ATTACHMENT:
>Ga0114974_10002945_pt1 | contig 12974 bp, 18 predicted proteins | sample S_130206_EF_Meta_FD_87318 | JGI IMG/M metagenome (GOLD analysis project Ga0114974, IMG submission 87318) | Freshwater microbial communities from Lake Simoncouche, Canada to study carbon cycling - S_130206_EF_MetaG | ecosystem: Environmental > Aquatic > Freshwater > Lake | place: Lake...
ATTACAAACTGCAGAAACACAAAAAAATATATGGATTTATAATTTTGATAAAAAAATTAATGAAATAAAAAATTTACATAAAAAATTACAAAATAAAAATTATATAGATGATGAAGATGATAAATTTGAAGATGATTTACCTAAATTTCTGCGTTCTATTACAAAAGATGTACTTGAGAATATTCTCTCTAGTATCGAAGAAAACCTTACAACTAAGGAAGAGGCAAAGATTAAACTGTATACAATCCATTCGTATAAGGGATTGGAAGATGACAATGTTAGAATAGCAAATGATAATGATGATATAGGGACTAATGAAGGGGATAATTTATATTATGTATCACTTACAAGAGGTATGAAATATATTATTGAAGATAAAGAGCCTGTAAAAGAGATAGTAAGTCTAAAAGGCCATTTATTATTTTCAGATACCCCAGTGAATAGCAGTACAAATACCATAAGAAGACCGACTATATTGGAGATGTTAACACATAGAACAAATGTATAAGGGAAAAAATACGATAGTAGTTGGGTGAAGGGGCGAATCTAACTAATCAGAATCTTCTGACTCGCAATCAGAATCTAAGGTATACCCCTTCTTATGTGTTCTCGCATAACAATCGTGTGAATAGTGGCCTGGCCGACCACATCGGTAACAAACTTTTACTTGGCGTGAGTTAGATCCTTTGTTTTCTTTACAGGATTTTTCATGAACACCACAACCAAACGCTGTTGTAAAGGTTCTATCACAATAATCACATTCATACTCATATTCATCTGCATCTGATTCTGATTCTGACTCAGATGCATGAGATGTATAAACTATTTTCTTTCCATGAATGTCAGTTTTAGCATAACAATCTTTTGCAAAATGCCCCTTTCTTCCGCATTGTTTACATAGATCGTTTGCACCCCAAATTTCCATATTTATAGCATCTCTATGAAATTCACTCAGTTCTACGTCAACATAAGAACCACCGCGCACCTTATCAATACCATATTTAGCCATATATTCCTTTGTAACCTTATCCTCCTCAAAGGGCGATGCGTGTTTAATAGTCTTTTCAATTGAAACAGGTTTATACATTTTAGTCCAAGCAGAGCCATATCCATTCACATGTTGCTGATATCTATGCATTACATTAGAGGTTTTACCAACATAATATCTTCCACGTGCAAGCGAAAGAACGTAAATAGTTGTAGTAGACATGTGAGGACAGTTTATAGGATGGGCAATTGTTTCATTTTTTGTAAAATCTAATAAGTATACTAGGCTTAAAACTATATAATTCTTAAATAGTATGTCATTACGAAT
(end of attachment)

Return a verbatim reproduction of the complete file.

>Ga0114974_10002945_pt1 | contig 12974 bp, 18 predicted proteins | sample S_130206_EF_Meta_FD_87318 | JGI IMG/M metagenome (GOLD analysis project Ga0114974, IMG submission 87318) | Freshwater microbial communities from Lake Simoncouche, Canada to study carbon cycling - S_130206_EF_MetaG | ecosystem: Environmental > Aquatic > Freshwater > Lake | place: Lake...
ATTACAAACTGCAGAAACACAAAAAAATATATGGATTTATAATTTTGATAAAAAAATTAATGAAATAAAAAATTTACATAAAAAATTACAAAATAAAAATTATATAGATGATGAAGATGATAAATTTGAAGATGATTTACCTAAATTTCTGCGTTCTATTACAAAAGATGTACTTGAGAATATTCTCTCTAGTATCGAAGAAAACCTTACAACTAAGGAAGAGGCAAAGATTAAACTGTATACAATCCATTCGTATAAGGGATTGGAAGATGACAATGTTAGAATAGCAAATGATAATGATGATATAGGGACTAATGAAGGGGATAATTTATATTATGTATCACTTACAAGAGGTATGAAATATATTATTGAAGATAAAGAGCCTGTAAAAGAGATAGTAAGTCTAAAAGGCCATTTATTATTTTCAGATACCCCAGTGAATAGCAGTACAAATACCATAAGAAGACCGACTATATTGGAGATGTTAACACATAGAACAAATGTATAAGGGAAAAAATACGATAGTAGTTGGGTGAAGGGGCGAATCTAACTAATCAGAATCTTCTGACTCGCAATCAGAATCTAAGGTATACCCCTTCTTATGTGTTCTCGCATAACAATCGTGTGAATAGTGGCCTGGCCGACCACATCGGTAACAAACTTTTACTTGGCGTGAGTTAGATCCTTTGTTTTCTTTACAGGATTTTTCATGAACACCACAACCAAACGCTGTTGTAAAGGTTCTATCACAATAATCACATTCATACTCATATTCATCTGCATCTGATTCTGATTCTGACTCAGATGCATGAGATGTATAAACTATTTTCTTTCCATGAATGTCAGTTTTAGCATAACAATCTTTTGCAAAATGCCCCTTTCTTCCGCATTGTTTACATAGATCGTTTGCACCCCAAATTTCCATATTTATAGCATCTCTATGAAATTCACTCAGTTCTACGTCAACATAAGAACCACCGCGCACCTTATCAATACCATATTTAGCCATATATTCCTTTGTAACCTTATCCTCCTCAAAGGGCGATGCGTGTTTAATAGTCTTTTCAATTGAAACAGGTTTATACATTTTAGTCCAAGCAGAGCCATATCCATTCACATGTTGCTGATATCTATGCATTACATTAGAGGTTTTACCAACATAATATCTTCCACGTGCAAGCGAAAGAACGTAAATAGTTGTAGTAGACATGTGAGGACAGTTTATAGGATGGGCAATTGTTTCATTTTTTGTAAAATCTAATAAGTATACTAGGCTTAAAACTATATAATTCTTAAATAGTATGTCATTACGAAT